@HoàngLong I also wish that checkNotNull would throw an IllegalArgumentException, instead of NPE. To me, an NPE means that someone tried to dereference a null pointer -- not that someone caught the fact that it was null before they tried to dereference it. But with that said, I also think that "IllegalArgumentException: foo was null" isn't more helpful than "NullPointerException: foo" in any practical sense. So, while I kinda wish that the Guava folks had picked IllegalArgumentException, the convenience and standardization of checkNotNull override that nit, at least for me. – yshavit Mar 2 '16 at 15:10

myObject.getAnything(); (which might cause a NullPointerException if myObject is null)

No... it will throw NPE whenever myObject == null. In Java, there's no chance of calling a method with null receiver (a theoretical exception are static methods, but they can and should be always called without any object).


I should use checkNotNull(myObject).getAnything();

No you should not. This would be rather redundant (Update).

You should use checkNotNull in order to fail fast. Without it, you may pass an illegal null to another method, which passes it further, and so on and so on, where it finally fails. Then you can need some good luck to find out that actually the very first method should have refused null.


The answer by yshavit mentions an important point: Passing an illegal value is bad, but storing it and passing it later is even worse.

Update

Actually,

 checkNotNull(myObject).getAnything()

makes sense, too, as you clearly express your intent to not accept any nulls. Without it, someone could think that you forgot the check and convert it into something like

 myObject != null ? myObject.getAnything() : somethingElse

OTOH, I don't think the check is worth the verbosity. In a better language, the type system would consider nullability and give us some semantic sugar like

 myObject!!.getAnything()                    // checkNotNull
 myObject?.getAnything()                     // safe call else null
 myObject?.getAnything() ?: somethingElse    // safe call else somethingElse

for nullable myObject, while the standard dot syntax would be allowed only when myObject is known to be non-null.

  • So that is like checking in the begin of a method that a precondition about the method is valid? – Juru Oct 3 '14 at 18:15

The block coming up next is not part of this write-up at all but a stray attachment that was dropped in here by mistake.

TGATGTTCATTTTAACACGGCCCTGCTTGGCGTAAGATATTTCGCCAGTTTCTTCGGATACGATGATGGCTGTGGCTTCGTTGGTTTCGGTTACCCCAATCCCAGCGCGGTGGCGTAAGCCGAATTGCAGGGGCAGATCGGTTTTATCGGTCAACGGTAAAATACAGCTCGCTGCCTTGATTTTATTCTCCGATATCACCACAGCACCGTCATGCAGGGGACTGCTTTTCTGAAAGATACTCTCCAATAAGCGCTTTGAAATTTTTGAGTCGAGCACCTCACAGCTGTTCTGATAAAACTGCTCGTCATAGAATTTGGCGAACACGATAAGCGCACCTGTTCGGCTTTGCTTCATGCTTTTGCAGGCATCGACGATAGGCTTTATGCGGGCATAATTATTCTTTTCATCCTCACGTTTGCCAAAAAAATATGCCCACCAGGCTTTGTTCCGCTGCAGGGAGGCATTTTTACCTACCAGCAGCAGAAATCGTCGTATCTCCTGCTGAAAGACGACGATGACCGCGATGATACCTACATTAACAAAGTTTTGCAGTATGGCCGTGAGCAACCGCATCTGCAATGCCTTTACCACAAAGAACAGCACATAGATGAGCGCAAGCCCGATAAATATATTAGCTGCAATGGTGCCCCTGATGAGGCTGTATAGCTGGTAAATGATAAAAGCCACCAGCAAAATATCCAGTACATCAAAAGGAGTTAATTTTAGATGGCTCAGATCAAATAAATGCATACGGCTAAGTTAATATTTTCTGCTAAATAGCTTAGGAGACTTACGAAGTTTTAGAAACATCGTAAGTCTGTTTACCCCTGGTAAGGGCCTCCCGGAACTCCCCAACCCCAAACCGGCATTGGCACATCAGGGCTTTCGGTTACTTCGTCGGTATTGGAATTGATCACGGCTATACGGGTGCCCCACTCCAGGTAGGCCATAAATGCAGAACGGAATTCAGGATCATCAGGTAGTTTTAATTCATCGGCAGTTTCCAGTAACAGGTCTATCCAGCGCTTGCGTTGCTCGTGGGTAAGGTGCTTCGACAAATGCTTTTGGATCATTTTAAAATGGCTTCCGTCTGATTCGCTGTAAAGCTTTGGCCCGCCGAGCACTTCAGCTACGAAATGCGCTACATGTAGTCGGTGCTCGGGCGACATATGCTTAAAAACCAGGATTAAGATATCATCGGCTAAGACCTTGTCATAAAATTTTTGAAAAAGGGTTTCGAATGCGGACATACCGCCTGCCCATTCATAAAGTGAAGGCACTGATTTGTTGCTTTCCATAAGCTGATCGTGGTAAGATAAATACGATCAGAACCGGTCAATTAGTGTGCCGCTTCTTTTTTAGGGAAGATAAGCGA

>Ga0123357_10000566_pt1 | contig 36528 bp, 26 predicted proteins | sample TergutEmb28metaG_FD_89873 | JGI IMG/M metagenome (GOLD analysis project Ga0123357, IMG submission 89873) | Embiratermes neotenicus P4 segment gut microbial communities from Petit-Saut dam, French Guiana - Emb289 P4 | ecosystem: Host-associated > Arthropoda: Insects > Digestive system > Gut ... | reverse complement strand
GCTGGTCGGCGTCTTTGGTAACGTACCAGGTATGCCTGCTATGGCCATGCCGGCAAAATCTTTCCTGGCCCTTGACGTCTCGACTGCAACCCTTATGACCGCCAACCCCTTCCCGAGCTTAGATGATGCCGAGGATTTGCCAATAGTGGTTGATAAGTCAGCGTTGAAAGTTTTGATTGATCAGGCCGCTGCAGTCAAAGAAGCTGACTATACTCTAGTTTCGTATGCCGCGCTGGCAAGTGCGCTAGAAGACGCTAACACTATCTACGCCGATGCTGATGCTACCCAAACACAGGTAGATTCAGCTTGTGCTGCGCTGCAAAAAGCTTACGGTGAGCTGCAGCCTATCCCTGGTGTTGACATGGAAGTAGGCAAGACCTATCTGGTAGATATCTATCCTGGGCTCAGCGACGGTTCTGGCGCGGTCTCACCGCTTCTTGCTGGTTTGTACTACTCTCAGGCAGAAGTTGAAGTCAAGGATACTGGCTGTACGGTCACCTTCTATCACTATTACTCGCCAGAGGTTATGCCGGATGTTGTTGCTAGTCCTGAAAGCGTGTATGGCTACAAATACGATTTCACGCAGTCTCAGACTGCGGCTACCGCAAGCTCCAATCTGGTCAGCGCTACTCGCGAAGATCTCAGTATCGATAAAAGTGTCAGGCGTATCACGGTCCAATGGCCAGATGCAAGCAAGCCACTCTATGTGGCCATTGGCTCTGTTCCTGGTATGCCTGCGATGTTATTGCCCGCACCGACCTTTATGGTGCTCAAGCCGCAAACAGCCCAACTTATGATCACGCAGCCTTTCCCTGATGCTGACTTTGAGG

• Exactly. Checking for illegal arguments immediately ensures you wan't have to hunt them down later. Moreover, everyone looking at the method sees what's forbidden (sure, it should be documented...). – maaartinus Oct 3 '14 at 18:18
  • @Juru: Yep, that's why it's in the Preconditions class! – ColinD Oct 3 '14 at 18:34

I have read this whole thread few minutes ago. Nevertheless I was confused why should we use checkNotNull. Then look over Precondition class doc of Guava and I got what I expected. Excessive use of checkNotNull will degrade performance definitely.

My thought is checkNotNull method is worth required for data validation which comes from user directly or very end API to user interaction. It shouldn't be used in each and every methods of internal API because using it you can't stop exception rather correct your internal API to avoid Exception.

According to DOC: Link

Using checkNotNull:

public static double sqrt(double value) {
     Preconditions.checkArgument(value >= 0.0, "negative value: %s", value);
     // calculate the square root
}

Warning about performance

The goal of this class is to improve readability of code, but in some circumstances this may come at a significant performance cost. Remember that parameter values for message construction must all be computed eagerly, and autoboxing and varargs array creation may happen as well, even when the precondition check then succeeds (as it should almost always do in production). In some circumstances these wasted CPU cycles and allocations can add up to a real problem. Performance-sensitive precondition checks can always be converted to the customary form:

if (value < 0.0) {
     throw new IllegalArgumentException("negative value: " + value);
}
  • Giving -1, sorry: I don't recommend using this for user data validation because you will want to give the user a more user-friendly non-technical error message. Also runtime exceptions are not intended in case the erratic situation can be expected to happen. A user can be expected to make a mistake now and then. I'd suggest checking method arguments in public methods but not in private methods. Catching programming errors earlier is worth more than premature optimization. Replace the Precondition check only when you find it to be an actual performance problem. – Henno Vermeulen Aug 31 at 14:53
  • @HennoVermeulen As you said "checking method arguments in public methods" I also told "It shouldn't be used in each and every method of internal API". Thanks – mahbub.kuet Aug 31 at 16:24